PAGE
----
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Narrative nonfiction, Reflections

The Art of Picking Up

“Excuse me, I was wondering if you were aware of the fact you and I are fighting for the title of best looking person on this subway car”, a tall, dark and I wouldn’t exactly call handsome guy had made his way from across the other side of the car and was now hovering over me. As he had walked towards me I had thought to myself, “Oh crap. He’s going to ask me for money”… and up until, “Excuse me, I was wondering…” I had been frantically thinking of a way to politely reject him. But as the words sunk in, I found myself unable to control my laughter. That was the best pick-up line I had ever encountered. Original and ballsy! Any other girl might have sneered in his face and told him to get lost, but I admired his effort. He had taken the time to come up with something brilliant enough to make me smile and I appreciated that. He may have used the same line that same day on several other unsuspecting TTC-goers, but nonetheless I was grateful for that small break from the ordinary. We engaged in some small talk and two stops later, he was gone. No harm done and I had a great story to tell.

For centuries, women have been whistled at, groped, bombarded with sleazy and (even worse) cheesy come-ons…it’s no wonder we have such zero tolerance for the “means-well” and “witty”. I’m not saying that every pick-up I’ve been graced with has been a charming experience, but I will say that I’ve allowed the guy to finish his sentence before reaching a final verdict. So I say, let the man speak…you might just be surprised.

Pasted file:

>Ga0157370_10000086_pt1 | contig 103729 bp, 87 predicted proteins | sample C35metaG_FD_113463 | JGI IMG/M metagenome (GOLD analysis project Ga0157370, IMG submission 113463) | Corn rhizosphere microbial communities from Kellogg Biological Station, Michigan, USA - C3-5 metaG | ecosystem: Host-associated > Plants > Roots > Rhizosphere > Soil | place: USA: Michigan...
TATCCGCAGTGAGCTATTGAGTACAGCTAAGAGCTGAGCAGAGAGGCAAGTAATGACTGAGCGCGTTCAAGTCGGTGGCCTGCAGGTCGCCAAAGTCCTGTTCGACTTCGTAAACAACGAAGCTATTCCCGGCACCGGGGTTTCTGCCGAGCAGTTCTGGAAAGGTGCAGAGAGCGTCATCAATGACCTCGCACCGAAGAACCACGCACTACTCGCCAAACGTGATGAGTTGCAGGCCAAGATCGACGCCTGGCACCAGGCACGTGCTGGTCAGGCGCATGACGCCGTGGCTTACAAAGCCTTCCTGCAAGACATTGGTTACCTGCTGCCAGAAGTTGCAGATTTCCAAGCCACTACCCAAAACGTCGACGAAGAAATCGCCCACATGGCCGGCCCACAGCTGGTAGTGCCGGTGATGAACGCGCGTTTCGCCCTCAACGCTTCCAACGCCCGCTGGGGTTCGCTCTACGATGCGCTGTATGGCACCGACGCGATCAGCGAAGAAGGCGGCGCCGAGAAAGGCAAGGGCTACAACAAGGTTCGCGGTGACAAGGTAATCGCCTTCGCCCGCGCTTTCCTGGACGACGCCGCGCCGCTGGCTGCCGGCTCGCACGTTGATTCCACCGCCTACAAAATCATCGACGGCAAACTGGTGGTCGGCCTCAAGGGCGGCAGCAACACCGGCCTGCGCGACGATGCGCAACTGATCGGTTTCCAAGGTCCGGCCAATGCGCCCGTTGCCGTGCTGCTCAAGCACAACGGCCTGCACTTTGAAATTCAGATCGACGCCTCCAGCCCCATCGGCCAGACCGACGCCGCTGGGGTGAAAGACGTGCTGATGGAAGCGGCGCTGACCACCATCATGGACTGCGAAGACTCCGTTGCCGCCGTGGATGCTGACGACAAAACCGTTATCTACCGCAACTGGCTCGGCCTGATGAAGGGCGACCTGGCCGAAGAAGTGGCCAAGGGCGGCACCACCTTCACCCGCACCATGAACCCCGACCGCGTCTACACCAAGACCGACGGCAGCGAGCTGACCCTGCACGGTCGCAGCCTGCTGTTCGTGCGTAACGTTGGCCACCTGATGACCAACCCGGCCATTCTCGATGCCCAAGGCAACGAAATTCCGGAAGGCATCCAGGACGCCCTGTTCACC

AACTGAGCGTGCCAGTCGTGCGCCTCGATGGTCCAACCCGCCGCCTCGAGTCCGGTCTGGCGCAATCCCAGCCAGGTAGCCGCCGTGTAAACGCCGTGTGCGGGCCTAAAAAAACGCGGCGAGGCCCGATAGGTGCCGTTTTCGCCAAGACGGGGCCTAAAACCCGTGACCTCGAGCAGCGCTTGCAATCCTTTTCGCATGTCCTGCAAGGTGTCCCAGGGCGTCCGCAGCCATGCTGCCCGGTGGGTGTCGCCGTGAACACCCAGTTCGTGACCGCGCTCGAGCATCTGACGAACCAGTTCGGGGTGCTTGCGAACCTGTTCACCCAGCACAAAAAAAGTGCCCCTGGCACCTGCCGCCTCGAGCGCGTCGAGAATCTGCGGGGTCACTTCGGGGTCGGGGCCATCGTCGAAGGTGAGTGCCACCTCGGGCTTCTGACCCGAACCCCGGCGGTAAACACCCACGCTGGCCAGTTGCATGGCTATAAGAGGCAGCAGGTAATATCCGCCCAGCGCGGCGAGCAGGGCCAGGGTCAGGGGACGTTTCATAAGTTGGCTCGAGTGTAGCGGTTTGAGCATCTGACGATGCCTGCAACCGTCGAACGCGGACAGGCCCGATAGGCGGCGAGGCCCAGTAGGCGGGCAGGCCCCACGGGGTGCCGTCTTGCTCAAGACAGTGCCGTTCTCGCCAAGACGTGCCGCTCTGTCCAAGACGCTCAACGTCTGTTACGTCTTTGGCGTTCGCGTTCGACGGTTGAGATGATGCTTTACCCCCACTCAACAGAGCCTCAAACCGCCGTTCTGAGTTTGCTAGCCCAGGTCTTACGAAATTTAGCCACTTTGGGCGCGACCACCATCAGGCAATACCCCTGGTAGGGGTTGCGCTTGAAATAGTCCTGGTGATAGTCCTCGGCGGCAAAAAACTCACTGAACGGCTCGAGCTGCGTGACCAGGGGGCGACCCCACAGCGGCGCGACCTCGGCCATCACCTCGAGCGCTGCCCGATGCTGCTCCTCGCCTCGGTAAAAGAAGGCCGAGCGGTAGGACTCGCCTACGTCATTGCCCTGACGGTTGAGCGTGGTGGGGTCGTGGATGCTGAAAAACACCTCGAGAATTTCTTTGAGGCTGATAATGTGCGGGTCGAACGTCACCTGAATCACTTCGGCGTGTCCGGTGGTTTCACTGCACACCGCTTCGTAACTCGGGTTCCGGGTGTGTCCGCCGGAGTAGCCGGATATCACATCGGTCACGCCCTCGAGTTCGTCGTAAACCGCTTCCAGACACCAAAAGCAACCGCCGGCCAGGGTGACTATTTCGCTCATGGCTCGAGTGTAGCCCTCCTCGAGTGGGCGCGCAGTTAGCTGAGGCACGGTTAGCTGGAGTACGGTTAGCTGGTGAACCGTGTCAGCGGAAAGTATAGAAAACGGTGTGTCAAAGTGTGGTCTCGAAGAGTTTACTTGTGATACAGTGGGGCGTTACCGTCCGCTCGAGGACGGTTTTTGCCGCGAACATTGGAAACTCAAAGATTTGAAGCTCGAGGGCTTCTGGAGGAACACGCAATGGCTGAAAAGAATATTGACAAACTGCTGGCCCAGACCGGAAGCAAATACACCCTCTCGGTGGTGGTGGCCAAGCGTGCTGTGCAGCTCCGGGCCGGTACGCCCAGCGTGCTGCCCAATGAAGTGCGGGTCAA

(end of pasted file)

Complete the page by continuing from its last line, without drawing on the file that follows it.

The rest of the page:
Think of it this way:

A)    He finds you attractive, be flattered.

B)    He has enough confidence and courage to attempt to do something about it.

C)   If he ends up a disappointment, you’ll still have a story to tell!



About Little Miss Spanglish

Bright-eyed dreamer, set in her ways... enjoys working-out to slow jams. Hates being called by her full name by people close to her. Has never had a pet, yet has names picked out for her future fish, cat and Teacup pig (name of future dog still in the works). Loves receiving handwritten letters in the mail (long, handwritten messages in thoughtfully picked out cards also result in a smile). Will stare in disdain at her plate if it is inhabited by: brown rice, asparagus or beets (coming around on the beets). Finds skipping-down-a-sidewalk to be a lost art in adults... refuses to let that happen to her.


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